U.S. Plans Bomb Sales to Counter Iran
The Obama administration has quietly drawn up plans to provide a key Persian Gulf ally with thousands of advanced "bunker-buster" bombs and other munitions, part of a stepped-up U.S. effort to build a regional coalition to counter Iran.
The proposed sale to the United Arab Emirates would vastly expand the existing capabilities of the country's air force to target fixed structures, which could include bunkers and tunnels—the kind of installations where Iran is believed to be developing weapons.
The move represents one way the Obama administration intends to keep Iran in check, as it struggles to find adequate backing for new United Nations sanctions—even after a report by the U.N. nuclear watchdog concluded this week that Tehran has been developing the technologies needed to produce a nuclear weapon.
The oil-rich U.A.E. traditionally has had strong trade relations with Iran. But the ruling al Nahyan family in Abu Dhabi, the Emirati capital, is seen as one of the most hawkish against Iran among the monarchies in the Persian Gulf, and the country's leadership has openly expressed fear of an Iranian nuclear weapon.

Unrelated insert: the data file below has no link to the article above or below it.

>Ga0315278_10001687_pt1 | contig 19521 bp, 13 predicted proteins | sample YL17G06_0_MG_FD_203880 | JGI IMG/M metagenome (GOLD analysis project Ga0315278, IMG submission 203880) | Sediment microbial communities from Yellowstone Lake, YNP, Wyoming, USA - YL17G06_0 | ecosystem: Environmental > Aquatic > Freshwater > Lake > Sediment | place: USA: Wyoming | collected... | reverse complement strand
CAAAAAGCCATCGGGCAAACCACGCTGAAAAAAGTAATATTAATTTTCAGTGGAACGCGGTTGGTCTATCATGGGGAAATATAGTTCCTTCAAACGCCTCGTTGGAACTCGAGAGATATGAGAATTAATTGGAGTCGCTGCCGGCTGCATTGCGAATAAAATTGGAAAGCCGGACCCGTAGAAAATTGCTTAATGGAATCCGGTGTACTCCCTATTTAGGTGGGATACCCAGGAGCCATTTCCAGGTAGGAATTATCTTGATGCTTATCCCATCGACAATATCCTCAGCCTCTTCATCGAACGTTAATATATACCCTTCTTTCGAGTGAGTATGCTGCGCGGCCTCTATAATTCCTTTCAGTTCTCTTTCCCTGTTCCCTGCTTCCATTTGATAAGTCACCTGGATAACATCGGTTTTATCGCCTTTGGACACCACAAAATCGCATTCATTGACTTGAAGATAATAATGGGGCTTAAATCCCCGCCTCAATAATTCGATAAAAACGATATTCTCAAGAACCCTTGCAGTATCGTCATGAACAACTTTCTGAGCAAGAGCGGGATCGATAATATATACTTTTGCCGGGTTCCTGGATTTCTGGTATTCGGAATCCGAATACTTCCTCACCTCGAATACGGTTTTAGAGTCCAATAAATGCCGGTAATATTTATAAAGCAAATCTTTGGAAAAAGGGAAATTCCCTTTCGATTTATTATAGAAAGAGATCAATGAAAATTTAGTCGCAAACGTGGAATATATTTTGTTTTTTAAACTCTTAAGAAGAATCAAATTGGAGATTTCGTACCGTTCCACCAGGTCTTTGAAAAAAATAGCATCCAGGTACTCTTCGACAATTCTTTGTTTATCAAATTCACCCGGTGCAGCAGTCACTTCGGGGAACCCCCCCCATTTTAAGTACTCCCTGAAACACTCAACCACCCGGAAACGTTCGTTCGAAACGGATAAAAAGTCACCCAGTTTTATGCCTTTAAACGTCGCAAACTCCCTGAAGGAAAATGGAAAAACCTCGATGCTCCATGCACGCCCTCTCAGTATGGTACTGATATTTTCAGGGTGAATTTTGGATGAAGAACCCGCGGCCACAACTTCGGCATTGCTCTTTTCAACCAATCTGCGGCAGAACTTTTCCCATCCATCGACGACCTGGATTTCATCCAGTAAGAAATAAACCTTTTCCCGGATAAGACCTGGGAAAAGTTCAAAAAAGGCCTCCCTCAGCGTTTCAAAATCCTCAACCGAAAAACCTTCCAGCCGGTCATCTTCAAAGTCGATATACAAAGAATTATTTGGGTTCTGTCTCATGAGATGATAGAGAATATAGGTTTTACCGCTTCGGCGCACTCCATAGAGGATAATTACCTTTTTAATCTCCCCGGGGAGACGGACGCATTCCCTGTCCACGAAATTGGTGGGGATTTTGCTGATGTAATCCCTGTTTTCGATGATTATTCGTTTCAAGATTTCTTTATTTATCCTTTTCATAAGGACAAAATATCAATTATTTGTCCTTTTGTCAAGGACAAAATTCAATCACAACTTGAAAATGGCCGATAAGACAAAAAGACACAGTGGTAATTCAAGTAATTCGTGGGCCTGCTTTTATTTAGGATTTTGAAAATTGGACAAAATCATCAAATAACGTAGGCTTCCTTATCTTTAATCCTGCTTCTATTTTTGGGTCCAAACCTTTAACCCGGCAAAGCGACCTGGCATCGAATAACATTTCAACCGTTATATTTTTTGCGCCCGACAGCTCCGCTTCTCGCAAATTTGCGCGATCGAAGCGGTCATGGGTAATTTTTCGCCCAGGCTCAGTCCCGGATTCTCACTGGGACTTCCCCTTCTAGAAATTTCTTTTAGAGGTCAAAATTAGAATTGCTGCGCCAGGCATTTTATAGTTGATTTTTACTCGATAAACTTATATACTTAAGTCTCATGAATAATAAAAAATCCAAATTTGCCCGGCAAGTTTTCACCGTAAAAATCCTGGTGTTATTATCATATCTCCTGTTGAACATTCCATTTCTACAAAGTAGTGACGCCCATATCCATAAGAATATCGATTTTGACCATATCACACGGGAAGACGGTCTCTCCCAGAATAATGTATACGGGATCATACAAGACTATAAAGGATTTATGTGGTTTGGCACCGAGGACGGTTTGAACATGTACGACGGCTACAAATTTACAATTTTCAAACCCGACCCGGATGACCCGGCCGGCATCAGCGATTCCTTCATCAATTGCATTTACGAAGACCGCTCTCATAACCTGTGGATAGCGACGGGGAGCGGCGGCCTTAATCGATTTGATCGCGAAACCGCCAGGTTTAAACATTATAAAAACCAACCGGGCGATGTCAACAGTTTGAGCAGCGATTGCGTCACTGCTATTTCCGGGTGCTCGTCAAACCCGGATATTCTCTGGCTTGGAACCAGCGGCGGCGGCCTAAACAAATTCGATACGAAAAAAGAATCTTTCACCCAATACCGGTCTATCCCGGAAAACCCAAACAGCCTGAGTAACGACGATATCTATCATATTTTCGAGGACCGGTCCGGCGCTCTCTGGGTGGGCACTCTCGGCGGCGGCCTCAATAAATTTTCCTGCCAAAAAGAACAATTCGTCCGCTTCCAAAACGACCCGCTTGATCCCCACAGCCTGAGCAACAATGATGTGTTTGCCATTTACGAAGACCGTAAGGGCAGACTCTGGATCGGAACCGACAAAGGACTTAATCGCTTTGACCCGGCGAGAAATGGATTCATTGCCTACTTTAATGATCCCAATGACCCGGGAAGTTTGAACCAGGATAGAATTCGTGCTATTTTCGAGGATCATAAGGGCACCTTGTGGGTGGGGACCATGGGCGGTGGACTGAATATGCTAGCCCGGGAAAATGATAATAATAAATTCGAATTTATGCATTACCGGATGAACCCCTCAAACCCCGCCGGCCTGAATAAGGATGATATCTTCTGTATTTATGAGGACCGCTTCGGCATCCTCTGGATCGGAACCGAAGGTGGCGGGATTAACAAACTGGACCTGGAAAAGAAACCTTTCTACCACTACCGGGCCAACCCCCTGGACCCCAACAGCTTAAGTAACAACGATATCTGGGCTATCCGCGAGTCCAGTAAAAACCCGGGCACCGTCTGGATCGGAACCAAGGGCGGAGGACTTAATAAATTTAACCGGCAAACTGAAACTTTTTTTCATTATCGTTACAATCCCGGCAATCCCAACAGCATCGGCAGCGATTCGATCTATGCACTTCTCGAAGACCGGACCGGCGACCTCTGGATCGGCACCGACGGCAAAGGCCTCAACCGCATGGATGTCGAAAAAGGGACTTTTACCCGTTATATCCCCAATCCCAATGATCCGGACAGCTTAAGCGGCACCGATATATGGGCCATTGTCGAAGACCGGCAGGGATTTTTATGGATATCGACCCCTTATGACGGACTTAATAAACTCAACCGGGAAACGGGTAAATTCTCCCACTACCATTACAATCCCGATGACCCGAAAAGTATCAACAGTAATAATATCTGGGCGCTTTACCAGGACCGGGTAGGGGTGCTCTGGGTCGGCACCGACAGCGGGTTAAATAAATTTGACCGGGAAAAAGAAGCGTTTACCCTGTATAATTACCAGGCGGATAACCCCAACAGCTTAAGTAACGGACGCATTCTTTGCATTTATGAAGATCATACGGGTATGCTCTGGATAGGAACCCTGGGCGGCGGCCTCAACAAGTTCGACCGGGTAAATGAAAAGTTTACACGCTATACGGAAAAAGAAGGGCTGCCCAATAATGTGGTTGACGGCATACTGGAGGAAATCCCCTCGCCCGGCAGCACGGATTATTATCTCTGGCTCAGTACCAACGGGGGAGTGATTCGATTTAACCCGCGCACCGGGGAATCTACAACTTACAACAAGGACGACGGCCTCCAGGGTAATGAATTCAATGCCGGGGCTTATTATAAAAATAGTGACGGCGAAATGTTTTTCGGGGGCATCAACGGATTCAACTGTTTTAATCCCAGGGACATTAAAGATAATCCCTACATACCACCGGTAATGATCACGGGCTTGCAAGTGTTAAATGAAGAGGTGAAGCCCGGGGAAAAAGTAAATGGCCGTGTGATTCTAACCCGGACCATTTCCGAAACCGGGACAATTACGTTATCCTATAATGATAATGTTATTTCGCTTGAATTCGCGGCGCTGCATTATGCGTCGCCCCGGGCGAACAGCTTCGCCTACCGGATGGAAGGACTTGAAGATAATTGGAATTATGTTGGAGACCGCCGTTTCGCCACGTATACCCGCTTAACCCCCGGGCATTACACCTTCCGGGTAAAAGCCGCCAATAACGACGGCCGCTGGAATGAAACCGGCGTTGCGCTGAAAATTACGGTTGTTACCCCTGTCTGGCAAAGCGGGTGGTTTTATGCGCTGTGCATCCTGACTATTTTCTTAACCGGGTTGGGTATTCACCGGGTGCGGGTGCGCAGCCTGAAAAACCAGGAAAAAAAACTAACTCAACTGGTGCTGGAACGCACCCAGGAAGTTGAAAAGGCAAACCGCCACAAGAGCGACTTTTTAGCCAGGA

Tehran also has regularly claimed sovereignty over three of the U.A.E.'s Persian Gulf islands, though it denies its nuclear program is for anything but peaceful purposes.
The sale reflects the Obama administration's focus on curbing Iranian influence as it pulls the last U.S. troops out of Iraq by the end of the year. U.S. defense officials say the U.S. will have an estimated 40,000 troops in the region after the pullout.
The U.N.'s International Atomic Energy Agency in a report this week concluded Iran has conducted research on developing nuclear weapons, a finding putting pressure on the Obama administration to take new steps against the country's rulers.